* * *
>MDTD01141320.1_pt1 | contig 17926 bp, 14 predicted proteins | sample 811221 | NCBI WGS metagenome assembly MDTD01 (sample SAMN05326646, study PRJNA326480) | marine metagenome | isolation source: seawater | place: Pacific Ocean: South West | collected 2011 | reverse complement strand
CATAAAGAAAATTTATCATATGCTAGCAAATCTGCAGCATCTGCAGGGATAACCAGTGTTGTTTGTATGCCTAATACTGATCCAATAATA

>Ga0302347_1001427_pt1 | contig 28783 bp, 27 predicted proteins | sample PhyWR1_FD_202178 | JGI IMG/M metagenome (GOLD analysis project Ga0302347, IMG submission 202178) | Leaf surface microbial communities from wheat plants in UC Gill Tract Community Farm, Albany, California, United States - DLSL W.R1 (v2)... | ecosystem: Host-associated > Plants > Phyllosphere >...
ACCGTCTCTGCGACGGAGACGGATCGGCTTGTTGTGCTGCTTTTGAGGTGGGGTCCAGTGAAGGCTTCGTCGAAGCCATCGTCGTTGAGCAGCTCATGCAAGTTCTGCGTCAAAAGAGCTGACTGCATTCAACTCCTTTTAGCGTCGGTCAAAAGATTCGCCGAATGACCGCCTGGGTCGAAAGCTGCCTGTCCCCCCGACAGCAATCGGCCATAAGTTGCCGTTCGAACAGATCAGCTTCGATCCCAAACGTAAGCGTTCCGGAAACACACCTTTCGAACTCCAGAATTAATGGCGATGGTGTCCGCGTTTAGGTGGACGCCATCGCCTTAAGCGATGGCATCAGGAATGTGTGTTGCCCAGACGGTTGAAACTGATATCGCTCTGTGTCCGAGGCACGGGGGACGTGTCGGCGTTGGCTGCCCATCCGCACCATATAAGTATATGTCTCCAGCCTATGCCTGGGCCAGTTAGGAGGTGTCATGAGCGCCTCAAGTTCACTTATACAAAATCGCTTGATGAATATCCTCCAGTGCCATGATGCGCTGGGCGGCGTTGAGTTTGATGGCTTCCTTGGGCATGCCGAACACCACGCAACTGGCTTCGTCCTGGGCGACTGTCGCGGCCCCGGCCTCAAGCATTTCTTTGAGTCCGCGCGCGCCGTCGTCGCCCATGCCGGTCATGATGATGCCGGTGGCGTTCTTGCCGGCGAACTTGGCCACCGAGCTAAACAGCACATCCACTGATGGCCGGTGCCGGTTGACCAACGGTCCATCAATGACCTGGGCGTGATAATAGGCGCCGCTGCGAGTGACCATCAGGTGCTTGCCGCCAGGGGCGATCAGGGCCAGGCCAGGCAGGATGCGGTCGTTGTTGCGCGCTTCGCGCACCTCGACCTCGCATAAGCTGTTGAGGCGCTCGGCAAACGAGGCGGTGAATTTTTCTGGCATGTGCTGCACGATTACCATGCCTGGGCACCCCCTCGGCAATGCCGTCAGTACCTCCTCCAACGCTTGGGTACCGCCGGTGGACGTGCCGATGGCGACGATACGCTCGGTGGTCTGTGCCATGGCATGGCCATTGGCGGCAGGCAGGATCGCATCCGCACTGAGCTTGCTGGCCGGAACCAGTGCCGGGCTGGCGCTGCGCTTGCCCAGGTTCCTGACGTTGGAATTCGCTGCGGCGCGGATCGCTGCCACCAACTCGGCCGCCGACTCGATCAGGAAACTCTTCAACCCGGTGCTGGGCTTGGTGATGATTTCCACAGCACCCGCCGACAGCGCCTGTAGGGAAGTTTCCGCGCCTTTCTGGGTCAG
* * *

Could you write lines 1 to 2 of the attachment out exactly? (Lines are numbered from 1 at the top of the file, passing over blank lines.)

>MDTD01141320.1_pt1 | contig 17926 bp, 14 predicted proteins | sample 811221 | NCBI WGS metagenome assembly MDTD01 (sample SAMN05326646, study PRJNA326480) | marine metagenome | isolation source: seawater | place: Pacific Ocean: South West | collected 2011 | reverse complement strand
CATAAAGAAAATTTATCATATGCTAGCAAATCTGCAGCATCTGCAGGGATAACCAGTGTTGTTTGTATGCCTAATACTGATCCAATAATA